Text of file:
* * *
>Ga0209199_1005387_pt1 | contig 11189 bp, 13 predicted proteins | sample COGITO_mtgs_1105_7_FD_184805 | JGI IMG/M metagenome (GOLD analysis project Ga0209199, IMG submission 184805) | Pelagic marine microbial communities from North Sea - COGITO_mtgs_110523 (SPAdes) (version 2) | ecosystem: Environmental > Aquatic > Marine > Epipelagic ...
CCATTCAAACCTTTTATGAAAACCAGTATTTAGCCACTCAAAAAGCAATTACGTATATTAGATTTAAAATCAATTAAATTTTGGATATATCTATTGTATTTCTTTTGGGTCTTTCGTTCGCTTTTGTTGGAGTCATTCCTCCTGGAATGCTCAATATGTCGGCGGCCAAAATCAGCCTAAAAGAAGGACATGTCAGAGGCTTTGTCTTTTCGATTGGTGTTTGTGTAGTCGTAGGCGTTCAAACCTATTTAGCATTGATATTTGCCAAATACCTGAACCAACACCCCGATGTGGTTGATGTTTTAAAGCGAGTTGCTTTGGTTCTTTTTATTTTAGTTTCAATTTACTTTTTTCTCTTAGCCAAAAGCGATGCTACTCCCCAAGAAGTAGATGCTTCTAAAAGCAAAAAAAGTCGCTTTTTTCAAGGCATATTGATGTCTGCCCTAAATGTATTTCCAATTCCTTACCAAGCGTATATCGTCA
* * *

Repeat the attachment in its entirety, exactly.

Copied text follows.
>Ga0209199_1005387_pt1 | contig 11189 bp, 13 predicted proteins | sample COGITO_mtgs_1105_7_FD_184805 | JGI IMG/M metagenome (GOLD analysis project Ga0209199, IMG submission 184805) | Pelagic marine microbial communities from North Sea - COGITO_mtgs_110523 (SPAdes) (version 2) | ecosystem: Environmental > Aquatic > Marine > Epipelagic ...
CCATTCAAACCTTTTATGAAAACCAGTATTTAGCCACTCAAAAAGCAATTACGTATATTAGATTTAAAATCAATTAAATTTTGGATATATCTATTGTATTTCTTTTGGGTCTTTCGTTCGCTTTTGTTGGAGTCATTCCTCCTGGAATGCTCAATATGTCGGCGGCCAAAATCAGCCTAAAAGAAGGACATGTCAGAGGCTTTGTCTTTTCGATTGGTGTTTGTGTAGTCGTAGGCGTTCAAACCTATTTAGCATTGATATTTGCCAAATACCTGAACCAACACCCCGATGTGGTTGATGTTTTAAAGCGAGTTGCTTTGGTTCTTTTTATTTTAGTTTCAATTTACTTTTTTCTCTTAGCCAAAAGCGATGCTACTCCCCAAGAAGTAGATGCTTCTAAAAGCAAAAAAAGTCGCTTTTTTCAAGGCATATTGATGTCTGCCCTAAATGTATTTCCAATTCCTTACCAAGCGTATATCGTCA